Sex = bad stress?
Originally Published: September 3, 1999 - Last Updated / Reviewed On: March 31, 2014
I have two questions to ask you. First, can too much sex lead to bad stress? I've heard and thought about how having too much sex can lead to bad stress. I came to this conclusion: when you're having sex, the heart is pumping rapidly and emotions are high. When you reach climax, your heart is pounding at an extreme rate of pressure. This comes to my mind: too much pressure can lead to stress because it raises the blood pressure. Tell me, is this true or is it logical of what I am saying??? Cause I heard this from my science teacher a long time ago and I have been thinking about it and trying to put myself in that position. Second question, can sex also be a source of toning the body, increase of weight, and more muscle mass????
You and your science teacher are correct in thinking that sexual arousal and activity result in temporarily higher blood pressure and increased respiration, among other physiological changes. Thanks to this increased blood flow, the genitals can swell up during sexual performance and pleasure. However, these natural physiological changes are hardly creating "bad stress" for your body. In fact, the body's responses to sex are followed by a deeper state of relaxation than before sex began, complete with reduced muscle tension and brain activity. The conclusion? In addition to exercise, laughing, talking with friends, and many other enjoyable activities, safer sex can actually be a great way to release any stress in your life!
Whether you are currently sexually active or not, the body is built for sexual activity and the associated physiological reactions. However, keep in mind that certain sexual situations may be inherently stressful, due to sexual and interpersonal challenges, concerns, and mishaps. Communication with your partner and using appropriate protective measures are key to keeping sex relatively stress-free. Aging individuals also might have to adjust their sexual practices to account for changes in libido, physical responses, and health concerns. Recent surgery, heart conditions, diabetes, high blood pressure, anxiety, depression and medications can affect one's sexual interest and/or physical ability to respond sexually. But don't stress — having fulfilling sexual relations is possible at any age. Partners may simply need to spend more time experimenting with activities and techniques. Plus, it is important to be understanding of each other's strengths and weaknesses. This is true at every life stage!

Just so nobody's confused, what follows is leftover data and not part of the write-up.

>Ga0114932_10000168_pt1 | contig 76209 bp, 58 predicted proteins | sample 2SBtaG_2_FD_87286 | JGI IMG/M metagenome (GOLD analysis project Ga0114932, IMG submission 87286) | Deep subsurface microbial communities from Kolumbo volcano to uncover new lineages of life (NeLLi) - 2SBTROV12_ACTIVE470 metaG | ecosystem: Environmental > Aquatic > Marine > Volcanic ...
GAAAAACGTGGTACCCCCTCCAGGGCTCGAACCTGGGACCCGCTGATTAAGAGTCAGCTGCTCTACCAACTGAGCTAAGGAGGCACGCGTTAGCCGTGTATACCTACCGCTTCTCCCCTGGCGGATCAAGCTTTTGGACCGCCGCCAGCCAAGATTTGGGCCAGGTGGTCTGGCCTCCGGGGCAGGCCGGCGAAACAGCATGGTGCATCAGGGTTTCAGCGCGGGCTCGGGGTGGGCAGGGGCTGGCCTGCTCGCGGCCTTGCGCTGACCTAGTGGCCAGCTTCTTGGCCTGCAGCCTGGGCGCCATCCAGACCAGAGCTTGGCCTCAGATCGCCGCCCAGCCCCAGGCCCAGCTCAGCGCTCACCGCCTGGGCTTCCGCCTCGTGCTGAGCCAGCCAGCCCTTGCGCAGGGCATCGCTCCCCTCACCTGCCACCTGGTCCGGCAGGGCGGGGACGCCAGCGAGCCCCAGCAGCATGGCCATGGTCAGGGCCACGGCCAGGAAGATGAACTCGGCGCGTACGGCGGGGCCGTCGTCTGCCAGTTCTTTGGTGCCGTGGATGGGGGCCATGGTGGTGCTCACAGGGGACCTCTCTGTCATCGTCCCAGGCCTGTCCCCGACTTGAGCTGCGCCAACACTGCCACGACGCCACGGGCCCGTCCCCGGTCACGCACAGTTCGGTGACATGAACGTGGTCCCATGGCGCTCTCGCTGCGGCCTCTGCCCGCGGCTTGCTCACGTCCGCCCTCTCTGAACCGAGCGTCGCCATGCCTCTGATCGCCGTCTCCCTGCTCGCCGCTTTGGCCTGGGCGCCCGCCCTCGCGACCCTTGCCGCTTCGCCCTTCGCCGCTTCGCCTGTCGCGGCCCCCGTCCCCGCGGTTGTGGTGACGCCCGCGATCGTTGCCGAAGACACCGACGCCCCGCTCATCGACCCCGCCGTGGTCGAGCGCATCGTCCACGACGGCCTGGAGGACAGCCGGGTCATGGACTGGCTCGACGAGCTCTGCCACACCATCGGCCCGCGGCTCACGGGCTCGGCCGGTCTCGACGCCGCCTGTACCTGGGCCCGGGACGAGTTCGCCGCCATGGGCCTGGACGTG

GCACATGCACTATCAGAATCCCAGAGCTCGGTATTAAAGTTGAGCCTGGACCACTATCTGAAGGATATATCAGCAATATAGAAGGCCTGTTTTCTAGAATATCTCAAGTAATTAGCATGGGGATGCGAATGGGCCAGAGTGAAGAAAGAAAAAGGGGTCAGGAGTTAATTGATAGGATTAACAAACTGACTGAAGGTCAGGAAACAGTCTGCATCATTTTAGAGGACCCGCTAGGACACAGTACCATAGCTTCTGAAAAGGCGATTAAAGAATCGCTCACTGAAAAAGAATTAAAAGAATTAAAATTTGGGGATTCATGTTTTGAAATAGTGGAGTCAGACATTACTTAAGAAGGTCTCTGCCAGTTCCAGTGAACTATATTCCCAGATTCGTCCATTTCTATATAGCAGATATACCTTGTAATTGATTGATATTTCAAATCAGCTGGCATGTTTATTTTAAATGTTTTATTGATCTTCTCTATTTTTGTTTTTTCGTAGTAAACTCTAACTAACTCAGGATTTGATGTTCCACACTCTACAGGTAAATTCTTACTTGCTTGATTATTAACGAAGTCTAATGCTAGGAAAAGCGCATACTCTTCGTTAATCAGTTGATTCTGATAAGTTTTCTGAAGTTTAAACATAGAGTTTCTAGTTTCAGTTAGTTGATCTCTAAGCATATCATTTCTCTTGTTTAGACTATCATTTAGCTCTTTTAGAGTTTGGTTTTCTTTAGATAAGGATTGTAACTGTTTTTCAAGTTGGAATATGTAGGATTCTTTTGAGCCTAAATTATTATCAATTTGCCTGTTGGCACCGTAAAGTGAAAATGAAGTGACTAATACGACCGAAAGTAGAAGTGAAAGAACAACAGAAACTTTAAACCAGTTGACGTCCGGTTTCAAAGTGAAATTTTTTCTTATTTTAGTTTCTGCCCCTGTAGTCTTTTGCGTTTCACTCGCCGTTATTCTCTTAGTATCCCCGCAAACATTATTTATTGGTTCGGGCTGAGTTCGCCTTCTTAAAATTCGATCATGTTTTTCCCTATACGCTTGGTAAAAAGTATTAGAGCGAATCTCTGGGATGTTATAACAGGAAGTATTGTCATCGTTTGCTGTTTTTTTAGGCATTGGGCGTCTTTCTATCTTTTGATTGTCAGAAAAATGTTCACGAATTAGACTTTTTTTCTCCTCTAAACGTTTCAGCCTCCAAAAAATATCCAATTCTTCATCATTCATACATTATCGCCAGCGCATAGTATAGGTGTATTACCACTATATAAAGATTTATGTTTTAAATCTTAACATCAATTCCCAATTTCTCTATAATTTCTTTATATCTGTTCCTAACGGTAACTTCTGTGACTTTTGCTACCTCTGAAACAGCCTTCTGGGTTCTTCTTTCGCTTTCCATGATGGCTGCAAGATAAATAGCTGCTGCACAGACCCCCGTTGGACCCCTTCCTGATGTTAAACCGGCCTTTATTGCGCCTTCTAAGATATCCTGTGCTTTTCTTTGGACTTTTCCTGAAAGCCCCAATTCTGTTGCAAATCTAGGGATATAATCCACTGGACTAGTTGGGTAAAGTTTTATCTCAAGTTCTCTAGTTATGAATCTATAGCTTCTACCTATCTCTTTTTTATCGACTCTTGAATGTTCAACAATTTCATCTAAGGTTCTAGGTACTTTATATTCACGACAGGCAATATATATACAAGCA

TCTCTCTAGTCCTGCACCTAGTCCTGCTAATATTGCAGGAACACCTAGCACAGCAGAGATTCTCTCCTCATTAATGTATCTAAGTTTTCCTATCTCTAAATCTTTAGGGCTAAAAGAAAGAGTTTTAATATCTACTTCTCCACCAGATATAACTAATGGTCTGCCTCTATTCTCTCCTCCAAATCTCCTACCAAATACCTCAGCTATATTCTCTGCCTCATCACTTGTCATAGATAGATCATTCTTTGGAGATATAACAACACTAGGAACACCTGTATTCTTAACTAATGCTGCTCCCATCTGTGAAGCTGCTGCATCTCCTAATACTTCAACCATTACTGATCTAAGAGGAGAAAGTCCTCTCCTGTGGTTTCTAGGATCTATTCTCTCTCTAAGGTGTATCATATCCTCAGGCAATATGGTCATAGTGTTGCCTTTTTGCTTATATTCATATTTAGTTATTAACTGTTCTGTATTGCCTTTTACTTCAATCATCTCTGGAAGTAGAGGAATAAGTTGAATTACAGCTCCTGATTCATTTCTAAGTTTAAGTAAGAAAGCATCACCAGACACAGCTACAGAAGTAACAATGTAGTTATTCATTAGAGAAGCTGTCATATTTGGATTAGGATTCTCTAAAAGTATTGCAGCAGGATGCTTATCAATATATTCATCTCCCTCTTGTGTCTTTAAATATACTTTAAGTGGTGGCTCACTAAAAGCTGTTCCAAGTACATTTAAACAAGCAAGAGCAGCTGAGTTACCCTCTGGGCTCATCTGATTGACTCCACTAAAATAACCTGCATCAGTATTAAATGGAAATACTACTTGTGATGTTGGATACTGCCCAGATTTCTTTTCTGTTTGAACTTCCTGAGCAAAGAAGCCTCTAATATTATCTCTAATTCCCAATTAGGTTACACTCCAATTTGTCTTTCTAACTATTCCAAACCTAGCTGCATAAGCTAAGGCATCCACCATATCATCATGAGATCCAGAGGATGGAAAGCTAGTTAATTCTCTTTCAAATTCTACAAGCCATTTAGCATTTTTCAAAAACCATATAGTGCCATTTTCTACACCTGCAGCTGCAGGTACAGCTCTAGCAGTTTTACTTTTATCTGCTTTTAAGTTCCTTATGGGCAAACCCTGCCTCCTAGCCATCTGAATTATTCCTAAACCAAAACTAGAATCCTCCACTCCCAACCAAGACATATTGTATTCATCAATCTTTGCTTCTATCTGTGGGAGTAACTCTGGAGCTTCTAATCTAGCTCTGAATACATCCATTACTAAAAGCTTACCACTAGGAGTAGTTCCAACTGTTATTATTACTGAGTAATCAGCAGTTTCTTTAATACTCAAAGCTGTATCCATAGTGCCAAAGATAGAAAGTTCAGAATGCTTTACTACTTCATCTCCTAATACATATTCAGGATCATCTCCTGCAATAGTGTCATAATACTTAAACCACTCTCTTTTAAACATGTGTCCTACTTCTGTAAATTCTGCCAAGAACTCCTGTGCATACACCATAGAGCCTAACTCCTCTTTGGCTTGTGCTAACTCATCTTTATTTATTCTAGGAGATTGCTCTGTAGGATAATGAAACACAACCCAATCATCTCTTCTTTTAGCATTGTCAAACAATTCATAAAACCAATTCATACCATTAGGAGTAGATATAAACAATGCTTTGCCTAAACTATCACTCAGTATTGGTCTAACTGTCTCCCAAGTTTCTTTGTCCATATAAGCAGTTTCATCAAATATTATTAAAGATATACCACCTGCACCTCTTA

As for your second question, unless you're bench-pressing your sex partner or doing "it" on a treadmill, you probably won't see too much in the way of muscle toning and its associated weight gain. But, hey, there's nothing wrong with incorporating a bodybuilding routine into sex if all involved are willing participants.
Thanks for your question — it's never too late to ask and learn!